Open Thread and Link Farm, Smells Like Good Art Edition


  1. Donald Trump’s supporters are LESS likely to be affected by trade and immigration, not more – Vox
  2. New Study Shows Reading Harry Potter Lowers Americans’ Opinions of Donald Trump | Annenberg School for Communication
    “Even when controlling for party identification, gender, education level, age, evangelical self-identification, and social dominance orientation — all factors known to predict Americans’ attitudes toward Donald Trump — the Harry Potter effect remained.”
  3. 30 U.S. Soldiers Told to Ignore Sexual Abuse of Boys by Afghan Allies – The New York Times
    Indirect link.
  4. Ali-Liston 50th anniversary: The true story behind Neil Leifer’s perfect photo.
    The surprisingly interesting stories behind a photo of a knocked out boxer.
  5. How the first liberal Supreme Court in a generation could reshape America – Vox
    I hadn’t realized that (even without another liberal justice) the Court is likely to restrain the use of solitary confinement by prisons sometime in the next few years. Nonetheless, nothing about a Clinton presidency excites me more than changing the direction of the Supreme Court.
  6. Speaking of private prisons: Ramen is displacing tobacco as most popular US prison currency, study finds | The Guardian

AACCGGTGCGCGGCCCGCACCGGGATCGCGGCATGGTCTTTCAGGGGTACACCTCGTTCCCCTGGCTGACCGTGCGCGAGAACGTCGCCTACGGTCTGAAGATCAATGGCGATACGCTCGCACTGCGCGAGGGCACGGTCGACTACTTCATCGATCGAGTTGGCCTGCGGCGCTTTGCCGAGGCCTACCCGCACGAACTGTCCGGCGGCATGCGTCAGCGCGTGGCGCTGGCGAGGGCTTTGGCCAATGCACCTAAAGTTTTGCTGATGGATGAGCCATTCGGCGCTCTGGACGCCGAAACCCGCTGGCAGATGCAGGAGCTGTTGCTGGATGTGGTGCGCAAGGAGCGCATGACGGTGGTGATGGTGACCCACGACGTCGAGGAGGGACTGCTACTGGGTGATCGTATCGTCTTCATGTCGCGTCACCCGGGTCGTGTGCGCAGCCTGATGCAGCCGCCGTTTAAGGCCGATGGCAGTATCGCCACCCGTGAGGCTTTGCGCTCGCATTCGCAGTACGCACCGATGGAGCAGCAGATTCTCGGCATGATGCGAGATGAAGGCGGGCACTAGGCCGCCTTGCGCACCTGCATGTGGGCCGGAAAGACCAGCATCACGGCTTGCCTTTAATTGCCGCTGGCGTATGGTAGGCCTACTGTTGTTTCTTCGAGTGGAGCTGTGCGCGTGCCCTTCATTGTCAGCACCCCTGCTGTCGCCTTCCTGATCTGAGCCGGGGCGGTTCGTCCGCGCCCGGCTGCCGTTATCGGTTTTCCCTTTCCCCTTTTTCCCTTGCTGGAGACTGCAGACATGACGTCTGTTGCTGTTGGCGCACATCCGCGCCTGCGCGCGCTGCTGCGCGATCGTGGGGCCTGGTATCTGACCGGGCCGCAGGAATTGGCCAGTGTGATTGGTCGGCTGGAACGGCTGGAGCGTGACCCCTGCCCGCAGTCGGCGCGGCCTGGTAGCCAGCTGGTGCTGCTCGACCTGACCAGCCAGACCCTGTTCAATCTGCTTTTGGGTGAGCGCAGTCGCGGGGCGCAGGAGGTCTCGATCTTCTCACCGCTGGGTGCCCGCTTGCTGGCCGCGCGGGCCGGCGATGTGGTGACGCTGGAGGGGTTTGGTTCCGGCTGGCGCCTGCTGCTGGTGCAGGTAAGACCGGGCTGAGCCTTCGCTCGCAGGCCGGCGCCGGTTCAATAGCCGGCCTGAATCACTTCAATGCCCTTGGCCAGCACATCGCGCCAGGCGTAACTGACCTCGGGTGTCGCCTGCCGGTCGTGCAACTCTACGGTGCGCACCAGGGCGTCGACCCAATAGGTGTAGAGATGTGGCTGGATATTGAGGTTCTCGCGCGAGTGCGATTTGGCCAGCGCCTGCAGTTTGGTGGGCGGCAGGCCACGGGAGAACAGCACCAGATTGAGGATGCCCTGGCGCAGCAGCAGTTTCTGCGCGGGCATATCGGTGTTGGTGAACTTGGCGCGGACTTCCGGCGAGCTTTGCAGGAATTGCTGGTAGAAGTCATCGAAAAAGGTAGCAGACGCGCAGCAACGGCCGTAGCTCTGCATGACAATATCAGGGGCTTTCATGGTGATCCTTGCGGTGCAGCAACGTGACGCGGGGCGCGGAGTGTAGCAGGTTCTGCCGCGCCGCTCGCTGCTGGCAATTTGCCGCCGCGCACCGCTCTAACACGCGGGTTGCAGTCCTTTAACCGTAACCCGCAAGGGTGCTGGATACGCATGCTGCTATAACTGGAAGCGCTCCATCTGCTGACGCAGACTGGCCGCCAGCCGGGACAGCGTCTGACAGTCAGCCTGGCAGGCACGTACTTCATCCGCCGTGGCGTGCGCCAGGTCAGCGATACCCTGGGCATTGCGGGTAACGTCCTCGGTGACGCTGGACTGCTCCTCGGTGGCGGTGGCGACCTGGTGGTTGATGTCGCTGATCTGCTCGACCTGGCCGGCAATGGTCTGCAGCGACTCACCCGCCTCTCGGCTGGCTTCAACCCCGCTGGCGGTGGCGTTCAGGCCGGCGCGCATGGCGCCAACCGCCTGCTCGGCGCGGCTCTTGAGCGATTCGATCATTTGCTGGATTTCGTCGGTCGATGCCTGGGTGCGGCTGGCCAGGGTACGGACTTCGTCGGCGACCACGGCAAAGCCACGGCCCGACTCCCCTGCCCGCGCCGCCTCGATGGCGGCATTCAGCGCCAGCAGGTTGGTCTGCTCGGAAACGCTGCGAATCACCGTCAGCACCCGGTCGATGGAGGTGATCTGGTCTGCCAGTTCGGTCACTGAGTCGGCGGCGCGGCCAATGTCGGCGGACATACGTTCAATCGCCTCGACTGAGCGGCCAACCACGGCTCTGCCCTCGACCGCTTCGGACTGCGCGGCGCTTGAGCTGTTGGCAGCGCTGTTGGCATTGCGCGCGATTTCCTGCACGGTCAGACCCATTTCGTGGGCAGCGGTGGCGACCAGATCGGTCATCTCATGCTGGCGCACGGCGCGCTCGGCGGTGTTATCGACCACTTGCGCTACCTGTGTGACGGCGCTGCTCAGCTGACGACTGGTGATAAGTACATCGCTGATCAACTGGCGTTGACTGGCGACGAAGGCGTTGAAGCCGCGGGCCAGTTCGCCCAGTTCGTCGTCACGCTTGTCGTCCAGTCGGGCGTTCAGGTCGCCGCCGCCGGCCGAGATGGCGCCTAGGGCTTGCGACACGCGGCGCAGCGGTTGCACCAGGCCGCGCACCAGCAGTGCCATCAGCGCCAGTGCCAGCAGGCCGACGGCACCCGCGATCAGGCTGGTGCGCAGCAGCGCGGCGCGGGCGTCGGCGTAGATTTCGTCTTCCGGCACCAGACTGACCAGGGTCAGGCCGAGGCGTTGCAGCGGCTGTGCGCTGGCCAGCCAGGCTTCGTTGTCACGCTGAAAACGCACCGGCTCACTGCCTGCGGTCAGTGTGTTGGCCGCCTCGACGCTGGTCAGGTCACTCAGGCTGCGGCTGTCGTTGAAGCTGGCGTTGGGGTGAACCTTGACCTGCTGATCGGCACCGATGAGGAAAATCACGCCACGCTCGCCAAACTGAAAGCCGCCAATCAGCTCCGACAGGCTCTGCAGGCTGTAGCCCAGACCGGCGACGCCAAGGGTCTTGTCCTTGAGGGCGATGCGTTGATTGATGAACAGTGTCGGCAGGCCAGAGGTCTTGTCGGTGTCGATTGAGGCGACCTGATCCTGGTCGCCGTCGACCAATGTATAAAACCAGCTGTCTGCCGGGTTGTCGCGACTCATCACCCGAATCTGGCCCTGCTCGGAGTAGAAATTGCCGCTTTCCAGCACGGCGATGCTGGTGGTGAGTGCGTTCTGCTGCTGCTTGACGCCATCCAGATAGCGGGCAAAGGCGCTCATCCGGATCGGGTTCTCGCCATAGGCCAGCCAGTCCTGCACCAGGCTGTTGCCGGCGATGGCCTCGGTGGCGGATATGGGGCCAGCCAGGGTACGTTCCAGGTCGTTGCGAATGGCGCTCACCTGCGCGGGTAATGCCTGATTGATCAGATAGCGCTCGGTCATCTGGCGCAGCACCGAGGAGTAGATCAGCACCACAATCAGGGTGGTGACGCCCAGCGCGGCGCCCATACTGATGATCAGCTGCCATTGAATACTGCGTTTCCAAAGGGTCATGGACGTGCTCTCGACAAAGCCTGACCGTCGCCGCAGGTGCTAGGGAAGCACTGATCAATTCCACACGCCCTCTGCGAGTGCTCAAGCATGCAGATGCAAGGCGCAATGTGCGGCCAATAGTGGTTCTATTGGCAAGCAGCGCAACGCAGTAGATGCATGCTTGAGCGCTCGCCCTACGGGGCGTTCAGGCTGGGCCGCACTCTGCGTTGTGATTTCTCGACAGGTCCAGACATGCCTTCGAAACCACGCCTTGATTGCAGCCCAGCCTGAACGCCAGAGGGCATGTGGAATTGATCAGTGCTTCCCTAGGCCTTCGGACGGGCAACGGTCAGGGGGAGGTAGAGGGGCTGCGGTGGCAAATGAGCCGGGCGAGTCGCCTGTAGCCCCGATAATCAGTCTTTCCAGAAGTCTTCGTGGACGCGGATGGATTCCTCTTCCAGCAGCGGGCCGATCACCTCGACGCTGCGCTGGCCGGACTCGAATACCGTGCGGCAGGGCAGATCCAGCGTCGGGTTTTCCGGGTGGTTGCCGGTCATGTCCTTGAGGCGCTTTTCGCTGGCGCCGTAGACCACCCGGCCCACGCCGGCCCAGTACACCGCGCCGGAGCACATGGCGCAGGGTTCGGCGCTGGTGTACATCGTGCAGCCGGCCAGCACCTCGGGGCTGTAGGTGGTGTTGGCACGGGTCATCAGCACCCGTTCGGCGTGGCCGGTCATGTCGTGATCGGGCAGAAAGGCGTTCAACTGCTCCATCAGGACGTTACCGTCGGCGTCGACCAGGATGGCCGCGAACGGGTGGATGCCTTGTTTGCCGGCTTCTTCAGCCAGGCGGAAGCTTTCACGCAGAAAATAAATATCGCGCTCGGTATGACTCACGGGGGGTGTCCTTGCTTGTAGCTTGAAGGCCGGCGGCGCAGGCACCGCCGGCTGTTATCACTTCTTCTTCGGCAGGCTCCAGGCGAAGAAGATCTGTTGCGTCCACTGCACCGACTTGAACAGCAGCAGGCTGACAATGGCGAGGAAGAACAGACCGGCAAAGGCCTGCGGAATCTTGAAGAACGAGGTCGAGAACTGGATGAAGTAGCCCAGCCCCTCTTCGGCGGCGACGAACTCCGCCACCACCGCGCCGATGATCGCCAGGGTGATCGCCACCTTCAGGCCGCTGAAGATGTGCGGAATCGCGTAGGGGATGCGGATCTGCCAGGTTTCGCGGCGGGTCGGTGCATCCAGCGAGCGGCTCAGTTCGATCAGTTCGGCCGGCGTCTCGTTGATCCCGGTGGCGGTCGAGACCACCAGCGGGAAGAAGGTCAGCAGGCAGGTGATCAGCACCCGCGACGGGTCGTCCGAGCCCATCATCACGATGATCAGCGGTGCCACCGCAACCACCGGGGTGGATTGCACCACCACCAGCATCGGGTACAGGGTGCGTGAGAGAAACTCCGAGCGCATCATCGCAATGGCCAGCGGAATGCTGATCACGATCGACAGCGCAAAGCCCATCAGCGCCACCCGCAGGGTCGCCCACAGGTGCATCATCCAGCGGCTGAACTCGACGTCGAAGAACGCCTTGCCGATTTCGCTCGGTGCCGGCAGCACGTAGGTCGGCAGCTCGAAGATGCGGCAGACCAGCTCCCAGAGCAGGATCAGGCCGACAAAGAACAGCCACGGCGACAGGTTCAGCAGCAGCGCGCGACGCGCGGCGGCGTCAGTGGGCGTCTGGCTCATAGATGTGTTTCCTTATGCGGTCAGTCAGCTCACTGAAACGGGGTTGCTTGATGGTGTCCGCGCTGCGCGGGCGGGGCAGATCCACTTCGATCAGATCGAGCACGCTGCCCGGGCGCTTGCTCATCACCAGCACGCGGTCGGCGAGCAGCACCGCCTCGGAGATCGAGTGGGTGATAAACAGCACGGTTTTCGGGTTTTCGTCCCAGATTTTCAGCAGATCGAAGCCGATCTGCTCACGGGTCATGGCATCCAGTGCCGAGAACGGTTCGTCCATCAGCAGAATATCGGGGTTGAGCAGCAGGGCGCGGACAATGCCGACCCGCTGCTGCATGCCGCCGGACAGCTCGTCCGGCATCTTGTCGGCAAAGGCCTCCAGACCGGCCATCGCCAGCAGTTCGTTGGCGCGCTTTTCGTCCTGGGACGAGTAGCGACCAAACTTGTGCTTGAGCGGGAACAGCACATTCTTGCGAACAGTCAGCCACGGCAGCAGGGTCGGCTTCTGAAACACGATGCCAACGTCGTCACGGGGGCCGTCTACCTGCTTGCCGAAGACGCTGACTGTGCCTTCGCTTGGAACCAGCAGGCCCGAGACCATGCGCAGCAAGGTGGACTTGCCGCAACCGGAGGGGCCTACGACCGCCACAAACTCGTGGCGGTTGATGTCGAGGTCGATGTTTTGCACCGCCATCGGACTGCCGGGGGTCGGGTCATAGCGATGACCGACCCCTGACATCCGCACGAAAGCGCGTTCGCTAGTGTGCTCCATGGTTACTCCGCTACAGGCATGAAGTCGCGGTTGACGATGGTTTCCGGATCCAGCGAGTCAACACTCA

“Cost-cutting measures by private facilities have led to subpar food quality and fewer meals, making noodles a commodity that trades well above its value.”
  7. Helping Rape Victims After the Brock Turner Case –
    “…inflexible mandatory minimum sentences, like the kind the California legislators want, are not the answer to our anger.” (Indirect link.)
  8. Stop Killing Coyotes – The New York Times
    What I find interesting about this is the notion that our attempt to eradicate the coyote has only had the effect of spreading coyotes into more and more territory. I thought the argument about how photos of beefy middle-aged men tarnish middle America’s image was incredibly stupid, though. (Indirect link).
  9. How To Be A Thin Ally On A Plane | Dances With Fat
  10. What I learned as a hired consultant to autodidact physicists | Aeon Ideas
  11. Galactic Tick Day – Celebrate Existence
    “The first Galactic Tick Day was one Galactic Tick (1.7361 years) after Hans Lippershey filed the patent for the first telescope on October 2nd, 160.” But do Federal workers get the day off?
  12. ECHIDNE OF THE SNAKES: Fun With Economics: The Politics of The Gender Gap in Wages and also the followup post: The Challenge: Prove That Discrimination in Labor Markets Exists
  13. Alex Powell – “You know in Toy Story 3 when Mr Potato Head puts his face bits on a tortilla and escapes? Really bothers me. Where is Mr Potato Head’s consciousness located? Is he an assortment of bits? A swarm?” (More at the link.)
  14. Hillary Clinton has eased one of the biggest doubts about her capacity to be a good president – Vox
    One of my biggest doubts about Clinton was that her campaign organization in 2008 was notably poorly run. But she seems to have learned from that experience.
  15. Brewer Says Calling Clinton A ‘Lying Killer’ Was A ‘Stumble Of The Tongue’
    Not the Onion!
  16. UCB comedy club banned comedian Aaron Glaser for alleged rape | Revelist
  17. Breitbart Editor Milo Yiannopoulos Takes $100,000 for Charity, Gives $0 – The Daily Beast